My Take
PUBLISHED : Wednesday, 26 February, 2014, 3:59am
UPDATED : Wednesday, 26 February, 2014, 3:59am

Bravery of priests in Central African Republic restores your faith in religion


Alex Lo is a senior writer at the South China Morning Post. He writes editorials and the daily “My Take” column on page 2.

A stand-off in the middle of Africa should now test the conscience of the world. We all know some of the worst killings and massacres were perpetrated in the name of God. So is this story. But this is also a story about the example of Father Justin Nary and his fellow Catholic brothers, in Carnot, the Central African Republic, that explains the enduring value of religion and its transcendent meaning.

For weeks, hundreds of Muslims have been hiding in Father Nary's church while the Christian militia called the anti-Balaka has threatened to kill them unless they leave the country. More arrive by the day as they flee their attackers, and the priests never turn anyone away. The fighters have brought petrol with the intention of burning down the church. All that now stands in the way of the fighters and Muslim refugees are the Catholic priests and about 30 poorly armed Cameroonian peacekeepers.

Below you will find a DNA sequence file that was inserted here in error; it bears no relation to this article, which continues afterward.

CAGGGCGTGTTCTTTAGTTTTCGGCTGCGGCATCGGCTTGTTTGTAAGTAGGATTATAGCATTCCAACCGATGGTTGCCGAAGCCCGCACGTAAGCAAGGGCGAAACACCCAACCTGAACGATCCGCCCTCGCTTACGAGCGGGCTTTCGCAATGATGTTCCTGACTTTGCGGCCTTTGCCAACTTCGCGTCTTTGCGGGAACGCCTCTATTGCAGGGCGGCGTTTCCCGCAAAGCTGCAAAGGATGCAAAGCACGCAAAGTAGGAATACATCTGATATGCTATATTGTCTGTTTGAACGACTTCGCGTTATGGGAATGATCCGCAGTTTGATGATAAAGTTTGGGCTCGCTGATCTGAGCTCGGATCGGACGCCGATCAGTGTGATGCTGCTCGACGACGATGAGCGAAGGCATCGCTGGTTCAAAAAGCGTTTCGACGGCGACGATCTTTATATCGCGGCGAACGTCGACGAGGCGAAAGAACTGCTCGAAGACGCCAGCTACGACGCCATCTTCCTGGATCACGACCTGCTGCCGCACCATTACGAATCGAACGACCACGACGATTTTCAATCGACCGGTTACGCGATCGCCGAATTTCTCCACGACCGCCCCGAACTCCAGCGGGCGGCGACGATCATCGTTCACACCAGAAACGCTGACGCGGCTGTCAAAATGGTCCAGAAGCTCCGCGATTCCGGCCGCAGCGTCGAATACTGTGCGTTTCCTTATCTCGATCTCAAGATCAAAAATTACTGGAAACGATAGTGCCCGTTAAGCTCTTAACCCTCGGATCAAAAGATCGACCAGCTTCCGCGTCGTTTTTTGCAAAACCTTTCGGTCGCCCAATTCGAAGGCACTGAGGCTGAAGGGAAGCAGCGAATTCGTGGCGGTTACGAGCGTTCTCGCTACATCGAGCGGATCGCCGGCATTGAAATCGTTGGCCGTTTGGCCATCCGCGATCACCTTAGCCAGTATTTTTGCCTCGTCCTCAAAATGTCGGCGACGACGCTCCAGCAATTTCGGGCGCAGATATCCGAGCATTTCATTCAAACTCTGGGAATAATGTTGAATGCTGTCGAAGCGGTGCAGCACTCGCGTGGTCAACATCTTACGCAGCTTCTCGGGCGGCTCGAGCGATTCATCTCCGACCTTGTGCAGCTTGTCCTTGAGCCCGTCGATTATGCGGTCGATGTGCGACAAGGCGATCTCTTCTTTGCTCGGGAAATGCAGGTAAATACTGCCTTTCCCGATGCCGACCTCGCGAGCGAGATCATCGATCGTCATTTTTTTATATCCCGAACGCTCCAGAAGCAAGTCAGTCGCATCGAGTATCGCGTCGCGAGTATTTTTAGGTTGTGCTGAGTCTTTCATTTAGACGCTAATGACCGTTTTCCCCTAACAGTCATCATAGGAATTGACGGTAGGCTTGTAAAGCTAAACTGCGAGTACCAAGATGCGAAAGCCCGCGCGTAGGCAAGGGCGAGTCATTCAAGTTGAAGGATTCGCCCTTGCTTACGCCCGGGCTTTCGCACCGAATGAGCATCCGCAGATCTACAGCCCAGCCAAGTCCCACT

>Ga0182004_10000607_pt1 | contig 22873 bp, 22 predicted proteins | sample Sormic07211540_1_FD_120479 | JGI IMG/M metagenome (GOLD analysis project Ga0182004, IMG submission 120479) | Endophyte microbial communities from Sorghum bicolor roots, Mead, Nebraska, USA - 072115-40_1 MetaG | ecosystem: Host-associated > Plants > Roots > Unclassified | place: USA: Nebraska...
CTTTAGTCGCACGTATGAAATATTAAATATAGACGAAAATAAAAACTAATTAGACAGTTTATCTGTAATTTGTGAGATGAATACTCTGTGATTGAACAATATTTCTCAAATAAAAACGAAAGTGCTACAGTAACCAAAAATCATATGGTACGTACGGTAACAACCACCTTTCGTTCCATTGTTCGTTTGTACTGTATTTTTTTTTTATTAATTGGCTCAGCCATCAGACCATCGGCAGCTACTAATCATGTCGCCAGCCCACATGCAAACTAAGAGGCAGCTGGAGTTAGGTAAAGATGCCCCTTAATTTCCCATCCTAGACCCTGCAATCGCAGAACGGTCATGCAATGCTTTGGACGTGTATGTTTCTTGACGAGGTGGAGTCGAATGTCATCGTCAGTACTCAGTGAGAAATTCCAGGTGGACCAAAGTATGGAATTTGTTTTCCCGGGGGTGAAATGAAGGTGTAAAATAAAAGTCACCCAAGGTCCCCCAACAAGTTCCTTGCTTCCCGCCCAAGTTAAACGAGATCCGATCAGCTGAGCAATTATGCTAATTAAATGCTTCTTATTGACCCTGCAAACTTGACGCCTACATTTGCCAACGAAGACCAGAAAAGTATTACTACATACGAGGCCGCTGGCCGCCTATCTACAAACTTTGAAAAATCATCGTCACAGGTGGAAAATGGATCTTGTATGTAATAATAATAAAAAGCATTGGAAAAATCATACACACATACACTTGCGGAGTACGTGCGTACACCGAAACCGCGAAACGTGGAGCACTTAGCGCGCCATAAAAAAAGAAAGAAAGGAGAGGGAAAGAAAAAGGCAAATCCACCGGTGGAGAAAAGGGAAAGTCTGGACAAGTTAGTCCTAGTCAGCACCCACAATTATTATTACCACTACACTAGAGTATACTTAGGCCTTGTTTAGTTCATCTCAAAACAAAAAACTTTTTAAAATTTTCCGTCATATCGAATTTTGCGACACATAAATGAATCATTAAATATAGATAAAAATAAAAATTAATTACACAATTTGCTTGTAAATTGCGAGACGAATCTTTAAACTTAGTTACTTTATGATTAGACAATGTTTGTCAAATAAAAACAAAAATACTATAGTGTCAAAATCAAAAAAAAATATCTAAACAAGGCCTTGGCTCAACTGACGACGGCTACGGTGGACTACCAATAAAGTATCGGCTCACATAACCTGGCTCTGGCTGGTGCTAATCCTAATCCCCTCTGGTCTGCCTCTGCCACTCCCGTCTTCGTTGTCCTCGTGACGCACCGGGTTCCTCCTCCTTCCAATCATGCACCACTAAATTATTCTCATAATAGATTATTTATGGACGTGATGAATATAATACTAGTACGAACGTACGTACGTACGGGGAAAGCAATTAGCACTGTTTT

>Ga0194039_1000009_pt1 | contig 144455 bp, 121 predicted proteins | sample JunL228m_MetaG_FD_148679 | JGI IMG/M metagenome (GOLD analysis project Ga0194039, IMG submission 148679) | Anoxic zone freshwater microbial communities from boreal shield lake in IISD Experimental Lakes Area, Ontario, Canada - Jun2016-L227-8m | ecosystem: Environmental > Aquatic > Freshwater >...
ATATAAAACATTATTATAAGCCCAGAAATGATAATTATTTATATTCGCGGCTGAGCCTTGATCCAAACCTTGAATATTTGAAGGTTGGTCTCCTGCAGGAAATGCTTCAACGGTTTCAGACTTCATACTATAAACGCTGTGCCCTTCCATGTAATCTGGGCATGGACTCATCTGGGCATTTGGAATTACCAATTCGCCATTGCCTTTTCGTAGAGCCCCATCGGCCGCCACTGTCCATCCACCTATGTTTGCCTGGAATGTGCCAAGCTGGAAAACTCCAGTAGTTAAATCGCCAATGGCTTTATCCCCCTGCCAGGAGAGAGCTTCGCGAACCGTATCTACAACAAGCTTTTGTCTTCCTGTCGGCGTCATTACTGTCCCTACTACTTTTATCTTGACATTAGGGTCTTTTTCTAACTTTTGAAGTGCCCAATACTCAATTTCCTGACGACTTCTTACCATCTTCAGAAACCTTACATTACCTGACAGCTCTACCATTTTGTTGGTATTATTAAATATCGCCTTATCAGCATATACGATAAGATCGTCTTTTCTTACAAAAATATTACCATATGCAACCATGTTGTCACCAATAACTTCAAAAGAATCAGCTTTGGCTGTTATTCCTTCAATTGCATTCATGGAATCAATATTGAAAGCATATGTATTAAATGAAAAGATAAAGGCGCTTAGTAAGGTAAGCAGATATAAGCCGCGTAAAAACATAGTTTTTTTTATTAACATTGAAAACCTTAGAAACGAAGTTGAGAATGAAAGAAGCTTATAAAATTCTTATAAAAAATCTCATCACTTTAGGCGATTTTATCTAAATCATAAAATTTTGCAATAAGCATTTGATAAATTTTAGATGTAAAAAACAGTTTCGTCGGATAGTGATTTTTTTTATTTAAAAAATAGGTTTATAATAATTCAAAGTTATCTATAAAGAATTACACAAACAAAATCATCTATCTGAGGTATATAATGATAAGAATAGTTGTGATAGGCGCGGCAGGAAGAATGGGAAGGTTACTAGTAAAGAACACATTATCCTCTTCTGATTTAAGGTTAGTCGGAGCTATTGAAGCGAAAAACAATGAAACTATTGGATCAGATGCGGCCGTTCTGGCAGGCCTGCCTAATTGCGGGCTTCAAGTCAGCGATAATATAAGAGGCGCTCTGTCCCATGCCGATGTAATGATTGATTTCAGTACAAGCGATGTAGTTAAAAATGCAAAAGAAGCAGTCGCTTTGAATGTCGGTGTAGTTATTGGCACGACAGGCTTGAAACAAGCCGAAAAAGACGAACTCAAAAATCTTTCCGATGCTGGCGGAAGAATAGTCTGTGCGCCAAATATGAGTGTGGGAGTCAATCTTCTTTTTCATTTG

Father Nary allows the Muslims to turn his church into a temporary mosque to pray because nearby mosques have all been burned down. Despite being Christian like the militiamen, Father Nary knows he is a marked man as he has been repeatedly threatened.

"The priests here in Carnot have given away all their money to try and keep the anti-Balaka at bay," wrote Krista Larson of the Associated Press this week. "There are no aid groups here apart from a clinic operated by Medecins Sans Frontieres. The Catholic church, though, is pledging to continue its work here no matter what the personal risk." From the tone of the report, you know the writer, who has done a superb job covering the conflict from the start, was writing as a human being, not just a journalist.

The current chaos started when a Muslim rebellion overthrew the government last year. The rebels called Seleka have been accused of committing atrocities across the country. They were toppled in January, leading to waves of violent revenge against Muslims.

"For us they are not Muslims or Christians. They are people in danger," said the Rev Dieu-Seni Bikowo.

His sentiment is religion at its best. Thanks to priests like Nary and Bikowo, it is now the world's responsibility to save not only those Muslims hiding in their church but to help stabilise their country.


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